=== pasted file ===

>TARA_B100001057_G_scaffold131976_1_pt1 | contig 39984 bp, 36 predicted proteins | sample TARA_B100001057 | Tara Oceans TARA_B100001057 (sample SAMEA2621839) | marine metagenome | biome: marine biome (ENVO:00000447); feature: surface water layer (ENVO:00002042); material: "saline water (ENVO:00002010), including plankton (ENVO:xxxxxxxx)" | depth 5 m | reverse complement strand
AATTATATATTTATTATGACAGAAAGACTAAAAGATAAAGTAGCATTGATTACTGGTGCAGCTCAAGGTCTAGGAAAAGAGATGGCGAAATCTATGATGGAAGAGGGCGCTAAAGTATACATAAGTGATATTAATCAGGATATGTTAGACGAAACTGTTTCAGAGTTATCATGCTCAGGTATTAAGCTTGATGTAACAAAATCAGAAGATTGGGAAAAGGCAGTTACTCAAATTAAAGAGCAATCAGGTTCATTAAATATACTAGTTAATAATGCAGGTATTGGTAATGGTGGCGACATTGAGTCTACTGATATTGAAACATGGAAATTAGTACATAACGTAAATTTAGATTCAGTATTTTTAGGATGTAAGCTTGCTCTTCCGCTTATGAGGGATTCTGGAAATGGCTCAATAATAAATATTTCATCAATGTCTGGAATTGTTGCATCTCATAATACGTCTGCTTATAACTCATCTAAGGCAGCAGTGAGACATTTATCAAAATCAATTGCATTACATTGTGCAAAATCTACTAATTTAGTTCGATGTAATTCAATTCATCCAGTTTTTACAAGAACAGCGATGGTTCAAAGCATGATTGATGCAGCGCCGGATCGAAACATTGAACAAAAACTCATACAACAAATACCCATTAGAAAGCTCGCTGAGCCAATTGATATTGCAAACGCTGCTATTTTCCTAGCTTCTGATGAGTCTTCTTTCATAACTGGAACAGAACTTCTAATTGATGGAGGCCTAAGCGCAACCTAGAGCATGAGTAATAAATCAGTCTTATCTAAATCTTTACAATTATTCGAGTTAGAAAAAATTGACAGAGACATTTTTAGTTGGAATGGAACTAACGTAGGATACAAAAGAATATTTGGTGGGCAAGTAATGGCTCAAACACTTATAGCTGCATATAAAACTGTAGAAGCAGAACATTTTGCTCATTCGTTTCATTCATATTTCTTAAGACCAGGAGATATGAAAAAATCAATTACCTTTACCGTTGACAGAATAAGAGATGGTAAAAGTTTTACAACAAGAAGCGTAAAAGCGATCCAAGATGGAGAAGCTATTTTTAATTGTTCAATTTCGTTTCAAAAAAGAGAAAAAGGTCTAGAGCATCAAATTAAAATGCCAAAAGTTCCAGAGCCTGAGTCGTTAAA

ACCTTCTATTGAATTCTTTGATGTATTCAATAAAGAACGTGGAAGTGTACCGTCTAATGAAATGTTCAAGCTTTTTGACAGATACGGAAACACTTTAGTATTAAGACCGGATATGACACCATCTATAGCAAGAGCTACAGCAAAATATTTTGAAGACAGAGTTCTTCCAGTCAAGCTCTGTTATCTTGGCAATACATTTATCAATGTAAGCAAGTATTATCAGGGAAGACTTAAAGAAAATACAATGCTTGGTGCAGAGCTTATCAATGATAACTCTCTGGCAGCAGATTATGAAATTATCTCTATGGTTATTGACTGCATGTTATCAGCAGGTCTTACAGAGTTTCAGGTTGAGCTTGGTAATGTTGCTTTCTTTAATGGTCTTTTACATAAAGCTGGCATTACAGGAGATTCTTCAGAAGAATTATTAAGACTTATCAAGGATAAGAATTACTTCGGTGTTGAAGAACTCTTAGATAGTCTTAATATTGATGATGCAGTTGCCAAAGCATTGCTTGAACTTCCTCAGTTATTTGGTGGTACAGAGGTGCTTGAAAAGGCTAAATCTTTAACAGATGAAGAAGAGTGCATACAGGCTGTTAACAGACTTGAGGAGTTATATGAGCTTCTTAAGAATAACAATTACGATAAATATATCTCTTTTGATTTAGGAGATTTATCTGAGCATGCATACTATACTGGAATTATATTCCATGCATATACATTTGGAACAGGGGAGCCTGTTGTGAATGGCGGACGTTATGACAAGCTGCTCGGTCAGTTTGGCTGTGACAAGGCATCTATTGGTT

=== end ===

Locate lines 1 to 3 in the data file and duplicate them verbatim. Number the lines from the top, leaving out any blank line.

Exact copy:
>TARA_B100001057_G_scaffold131976_1_pt1 | contig 39984 bp, 36 predicted proteins | sample TARA_B100001057 | Tara Oceans TARA_B100001057 (sample SAMEA2621839) | marine metagenome | biome: marine biome (ENVO:00000447); feature: surface water layer (ENVO:00002042); material: "saline water (ENVO:00002010), including plankton (ENVO:xxxxxxxx)" | depth 5 m | reverse complement strand
AATTATATATTTATTATGACAGAAAGACTAAAAGATAAAGTAGCATTGATTACTGGTGCAGCTCAAGGTCTAGGAAAAGAGATGGCGAAATCTATGATGGAAGAGGGCGCTAAAGTATACATAAGTGATATTAATCAGGATATGTTAGACGAAACTGTTTCAGAGTTATCATGCTCAGGTATTAAGCTTGATGTAACAAAATCAGAAGATTGGGAAAAGGCAGTTACTCAAATTAAAGAGCAATCAGGTTCATTAAATATACTAGTTAATAATGCAGGTATTGGTAATGGTGGCGACATTGAGTCTACTGATATTGAAACATGGAAATTAGTACATAACGTAAATTTAGATTCAGTATTTTTAGGATGTAAGCTTGCTCTTCCGCTTATGAGGGATTCTGGAAATGGCTCAATAATAAATATTTCATCAATGTCTGGAATTGTTGCATCTCATAATACGTCTGCTTATAACTCATCTAAGGCAGCAGTGAGACATTTATCAAAATCAATTGCATTACATTGTGCAAAATCTACTAATTTAGTTCGATGTAATTCAATTCATCCAGTTTTTACAAGAACAGCGATGGTTCAAAGCATGATTGATGCAGCGCCGGATCGAAACATTGAACAAAAACTCATACAACAAATACCCATTAGAAAGCTCGCTGAGCCAATTGATATTGCAAACGCTGCTATTTTCCTAGCTTCTGATGAGTCTTCTTTCATAACTGGAACAGAACTTCTAATTGATGGAGGCCTAAGCGCAACCTAGAGCATGAGTAATAAATCAGTCTTATCTAAATCTTTACAATTATTCGAGTTAGAAAAAATTGACAGAGACATTTTTAGTTGGAATGGAACTAACGTAGGATACAAAAGAATATTTGGTGGGCAAGTAATGGCTCAAACACTTATAGCTGCATATAAAACTGTAGAAGCAGAACATTTTGCTCATTCGTTTCATTCATATTTCTTAAGACCAGGAGATATGAAAAAATCAATTACCTTTACCGTTGACAGAATAAGAGATGGTAAAAGTTTTACAACAAGAAGCGTAAAAGCGATCCAAGATGGAGAAGCTATTTTTAATTGTTCAATTTCGTTTCAAAAAAGAGAAAAAGGTCTAGAGCATCAAATTAAAATGCCAAAAGTTCCAGAGCCTGAGTCGTTAAA

ACCTTCTATTGAATTCTTTGATGTATTCAATAAAGAACGTGGAAGTGTACCGTCTAATGAAATGTTCAAGCTTTTTGACAGATACGGAAACACTTTAGTATTAAGACCGGATATGACACCATCTATAGCAAGAGCTACAGCAAAATATTTTGAAGACAGAGTTCTTCCAGTCAAGCTCTGTTATCTTGGCAATACATTTATCAATGTAAGCAAGTATTATCAGGGAAGACTTAAAGAAAATACAATGCTTGGTGCAGAGCTTATCAATGATAACTCTCTGGCAGCAGATTATGAAATTATCTCTATGGTTATTGACTGCATGTTATCAGCAGGTCTTACAGAGTTTCAGGTTGAGCTTGGTAATGTTGCTTTCTTTAATGGTCTTTTACATAAAGCTGGCATTACAGGAGATTCTTCAGAAGAATTATTAAGACTTATCAAGGATAAGAATTACTTCGGTGTTGAAGAACTCTTAGATAGTCTTAATATTGATGATGCAGTTGCCAAAGCATTGCTTGAACTTCCTCAGTTATTTGGTGGTACAGAGGTGCTTGAAAAGGCTAAATCTTTAACAGATGAAGAAGAGTGCATACAGGCTGTTAACAGACTTGAGGAGTTATATGAGCTTCTTAAGAATAACAATTACGATAAATATATCTCTTTTGATTTAGGAGATTTATCTGAGCATGCATACTATACTGGAATTATATTCCATGCATATACATTTGGAACAGGGGAGCCTGTTGTGAATGGCGGACGTTATGACAAGCTGCTCGGTCAGTTTGGCTGTGACAAGGCATCTATTGGTT